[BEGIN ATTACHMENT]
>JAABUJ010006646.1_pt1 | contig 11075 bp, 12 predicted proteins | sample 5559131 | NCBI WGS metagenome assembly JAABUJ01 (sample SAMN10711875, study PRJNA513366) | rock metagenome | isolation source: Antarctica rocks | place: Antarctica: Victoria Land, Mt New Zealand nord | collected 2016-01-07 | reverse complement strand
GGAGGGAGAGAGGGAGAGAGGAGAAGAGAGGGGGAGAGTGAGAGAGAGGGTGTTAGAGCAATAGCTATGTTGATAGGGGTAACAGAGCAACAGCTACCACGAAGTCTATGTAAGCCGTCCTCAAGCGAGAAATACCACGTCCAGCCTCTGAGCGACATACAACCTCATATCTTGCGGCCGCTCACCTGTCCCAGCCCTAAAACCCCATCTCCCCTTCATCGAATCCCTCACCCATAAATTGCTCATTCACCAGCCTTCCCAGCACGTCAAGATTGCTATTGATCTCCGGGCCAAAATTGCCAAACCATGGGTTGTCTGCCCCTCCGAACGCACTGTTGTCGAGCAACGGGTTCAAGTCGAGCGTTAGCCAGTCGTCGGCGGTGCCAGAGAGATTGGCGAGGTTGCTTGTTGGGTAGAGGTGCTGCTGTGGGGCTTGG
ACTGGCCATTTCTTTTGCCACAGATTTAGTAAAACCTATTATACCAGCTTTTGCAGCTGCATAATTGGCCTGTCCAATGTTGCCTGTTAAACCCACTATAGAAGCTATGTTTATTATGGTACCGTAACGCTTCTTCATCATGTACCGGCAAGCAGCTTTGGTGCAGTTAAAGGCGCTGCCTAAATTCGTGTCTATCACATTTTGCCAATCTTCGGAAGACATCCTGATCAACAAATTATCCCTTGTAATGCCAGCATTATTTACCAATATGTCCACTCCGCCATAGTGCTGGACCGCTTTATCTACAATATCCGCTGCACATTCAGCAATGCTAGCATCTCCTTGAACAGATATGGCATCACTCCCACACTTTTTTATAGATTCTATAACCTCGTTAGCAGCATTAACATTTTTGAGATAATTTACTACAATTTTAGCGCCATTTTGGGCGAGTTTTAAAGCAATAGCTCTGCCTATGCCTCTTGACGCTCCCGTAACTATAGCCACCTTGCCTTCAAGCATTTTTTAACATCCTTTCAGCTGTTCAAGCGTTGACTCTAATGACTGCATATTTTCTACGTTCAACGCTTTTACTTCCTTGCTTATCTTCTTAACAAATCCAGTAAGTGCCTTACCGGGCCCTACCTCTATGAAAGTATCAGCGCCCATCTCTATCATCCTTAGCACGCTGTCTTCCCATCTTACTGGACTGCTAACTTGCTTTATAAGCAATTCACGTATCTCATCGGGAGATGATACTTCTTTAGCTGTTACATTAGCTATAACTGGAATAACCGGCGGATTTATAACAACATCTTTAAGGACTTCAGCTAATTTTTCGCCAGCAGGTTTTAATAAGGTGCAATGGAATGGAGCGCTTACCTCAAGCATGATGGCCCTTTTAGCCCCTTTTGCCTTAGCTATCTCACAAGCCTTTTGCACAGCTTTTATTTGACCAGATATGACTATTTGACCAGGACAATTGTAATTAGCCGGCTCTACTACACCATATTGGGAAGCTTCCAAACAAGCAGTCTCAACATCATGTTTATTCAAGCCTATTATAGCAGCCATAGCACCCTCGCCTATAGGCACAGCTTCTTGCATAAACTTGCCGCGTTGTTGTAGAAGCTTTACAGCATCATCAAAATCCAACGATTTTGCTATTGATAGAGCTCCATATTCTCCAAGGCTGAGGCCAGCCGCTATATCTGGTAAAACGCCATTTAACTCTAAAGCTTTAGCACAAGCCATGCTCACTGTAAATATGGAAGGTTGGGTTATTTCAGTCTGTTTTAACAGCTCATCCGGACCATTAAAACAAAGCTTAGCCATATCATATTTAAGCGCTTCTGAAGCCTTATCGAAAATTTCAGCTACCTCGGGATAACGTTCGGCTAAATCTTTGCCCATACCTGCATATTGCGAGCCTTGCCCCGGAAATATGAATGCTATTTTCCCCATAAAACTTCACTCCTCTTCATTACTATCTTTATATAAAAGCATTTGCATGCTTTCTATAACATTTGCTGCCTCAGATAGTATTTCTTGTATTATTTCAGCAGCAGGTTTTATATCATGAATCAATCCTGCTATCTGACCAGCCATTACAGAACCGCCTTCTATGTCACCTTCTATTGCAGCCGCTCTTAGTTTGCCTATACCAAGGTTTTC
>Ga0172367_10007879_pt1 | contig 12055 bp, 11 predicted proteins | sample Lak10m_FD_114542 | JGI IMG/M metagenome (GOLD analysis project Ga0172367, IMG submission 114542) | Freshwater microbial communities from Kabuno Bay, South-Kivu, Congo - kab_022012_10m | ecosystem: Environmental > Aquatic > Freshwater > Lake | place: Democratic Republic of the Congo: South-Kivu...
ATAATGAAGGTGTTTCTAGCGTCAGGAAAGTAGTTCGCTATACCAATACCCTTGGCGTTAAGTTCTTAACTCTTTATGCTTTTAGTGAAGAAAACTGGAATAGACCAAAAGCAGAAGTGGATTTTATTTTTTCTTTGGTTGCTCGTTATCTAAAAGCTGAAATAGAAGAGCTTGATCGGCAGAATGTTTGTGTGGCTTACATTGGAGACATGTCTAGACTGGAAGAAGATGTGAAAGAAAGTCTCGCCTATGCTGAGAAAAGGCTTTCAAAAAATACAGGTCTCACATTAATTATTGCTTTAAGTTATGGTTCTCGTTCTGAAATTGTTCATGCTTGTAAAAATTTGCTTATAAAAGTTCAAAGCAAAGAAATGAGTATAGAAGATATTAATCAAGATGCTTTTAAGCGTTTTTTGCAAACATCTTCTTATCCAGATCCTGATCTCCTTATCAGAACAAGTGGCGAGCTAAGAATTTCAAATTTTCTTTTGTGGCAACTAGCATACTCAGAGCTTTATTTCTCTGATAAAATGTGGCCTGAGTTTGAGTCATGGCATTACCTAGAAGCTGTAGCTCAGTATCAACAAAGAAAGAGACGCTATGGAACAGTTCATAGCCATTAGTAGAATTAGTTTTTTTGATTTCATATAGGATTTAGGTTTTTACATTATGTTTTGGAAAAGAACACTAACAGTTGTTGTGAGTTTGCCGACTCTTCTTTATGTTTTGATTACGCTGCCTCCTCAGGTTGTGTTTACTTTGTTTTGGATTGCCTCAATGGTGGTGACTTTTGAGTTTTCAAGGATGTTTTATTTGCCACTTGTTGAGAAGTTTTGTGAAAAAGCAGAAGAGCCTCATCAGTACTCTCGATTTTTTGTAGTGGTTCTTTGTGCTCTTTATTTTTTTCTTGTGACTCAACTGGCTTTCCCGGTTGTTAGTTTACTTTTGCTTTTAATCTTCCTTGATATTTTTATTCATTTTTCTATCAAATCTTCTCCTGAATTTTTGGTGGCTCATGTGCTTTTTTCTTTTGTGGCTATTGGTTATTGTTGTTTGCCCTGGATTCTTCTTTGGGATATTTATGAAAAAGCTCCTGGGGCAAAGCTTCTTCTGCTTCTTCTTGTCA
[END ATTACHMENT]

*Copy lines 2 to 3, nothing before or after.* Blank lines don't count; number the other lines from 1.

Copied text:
GGAGGGAGAGAGGGAGAGAGGAGAAGAGAGGGGGAGAGTGAGAGAGAGGGTGTTAGAGCAATAGCTATGTTGATAGGGGTAACAGAGCAACAGCTACCACGAAGTCTATGTAAGCCGTCCTCAAGCGAGAAATACCACGTCCAGCCTCTGAGCGACATACAACCTCATATCTTGCGGCCGCTCACCTGTCCCAGCCCTAAAACCCCATCTCCCCTTCATCGAATCCCTCACCCATAAATTGCTCATTCACCAGCCTTCCCAGCACGTCAAGATTGCTATTGATCTCCGGGCCAAAATTGCCAAACCATGGGTTGTCTGCCCCTCCGAACGCACTGTTGTCGAGCAACGGGTTCAAGTCGAGCGTTAGCCAGTCGTCGGCGGTGCCAGAGAGATTGGCGAGGTTGCTTGTTGGGTAGAGGTGCTGCTGTGGGGCTTGG
ACTGGCCATTTCTTTTGCCACAGATTTAGTAAAACCTATTATACCAGCTTTTGCAGCTGCATAATTGGCCTGTCCAATGTTGCCTGTTAAACCCACTATAGAAGCTATGTTTATTATGGTACCGTAACGCTTCTTCATCATGTACCGGCAAGCAGCTTTGGTGCAGTTAAAGGCGCTGCCTAAATTCGTGTCTATCACATTTTGCCAATCTTCGGAAGACATCCTGATCAACAAATTATCCCTTGTAATGCCAGCATTATTTACCAATATGTCCACTCCGCCATAGTGCTGGACCGCTTTATCTACAATATCCGCTGCACATTCAGCAATGCTAGCATCTCCTTGAACAGATATGGCATCACTCCCACACTTTTTTATAGATTCTATAACCTCGTTAGCAGCATTAACATTTTTGAGATAATTTACTACAATTTTAGCGCCATTTTGGGCGAGTTTTAAAGCAATAGCTCTGCCTATGCCTCTTGACGCTCCCGTAACTATAGCCACCTTGCCTTCAAGCATTTTTTAACATCCTTTCAGCTGTTCAAGCGTTGACTCTAATGACTGCATATTTTCTACGTTCAACGCTTTTACTTCCTTGCTTATCTTCTTAACAAATCCAGTAAGTGCCTTACCGGGCCCTACCTCTATGAAAGTATCAGCGCCCATCTCTATCATCCTTAGCACGCTGTCTTCCCATCTTACTGGACTGCTAACTTGCTTTATAAGCAATTCACGTATCTCATCGGGAGATGATACTTCTTTAGCTGTTACATTAGCTATAACTGGAATAACCGGCGGATTTATAACAACATCTTTAAGGACTTCAGCTAATTTTTCGCCAGCAGGTTTTAATAAGGTGCAATGGAATGGAGCGCTTACCTCAAGCATGATGGCCCTTTTAGCCCCTTTTGCCTTAGCTATCTCACAAGCCTTTTGCACAGCTTTTATTTGACCAGATATGACTATTTGACCAGGACAATTGTAATTAGCCGGCTCTACTACACCATATTGGGAAGCTTCCAAACAAGCAGTCTCAACATCATGTTTATTCAAGCCTATTATAGCAGCCATAGCACCCTCGCCTATAGGCACAGCTTCTTGCATAAACTTGCCGCGTTGTTGTAGAAGCTTTACAGCATCATCAAAATCCAACGATTTTGCTATTGATAGAGCTCCATATTCTCCAAGGCTGAGGCCAGCCGCTATATCTGGTAAAACGCCATTTAACTCTAAAGCTTTAGCACAAGCCATGCTCACTGTAAATATGGAAGGTTGGGTTATTTCAGTCTGTTTTAACAGCTCATCCGGACCATTAAAACAAAGCTTAGCCATATCATATTTAAGCGCTTCTGAAGCCTTATCGAAAATTTCAGCTACCTCGGGATAACGTTCGGCTAAATCTTTGCCCATACCTGCATATTGCGAGCCTTGCCCCGGAAATATGAATGCTATTTTCCCCATAAAACTTCACTCCTCTTCATTACTATCTTTATATAAAAGCATTTGCATGCTTTCTATAACATTTGCTGCCTCAGATAGTATTTCTTGTATTATTTCAGCAGCAGGTTTTATATCATGAATCAATCCTGCTATCTGACCAGCCATTACAGAACCGCCTTCTATGTCACCTTCTATTGCAGCCGCTCTTAGTTTGCCTATACCAAGGTTTTC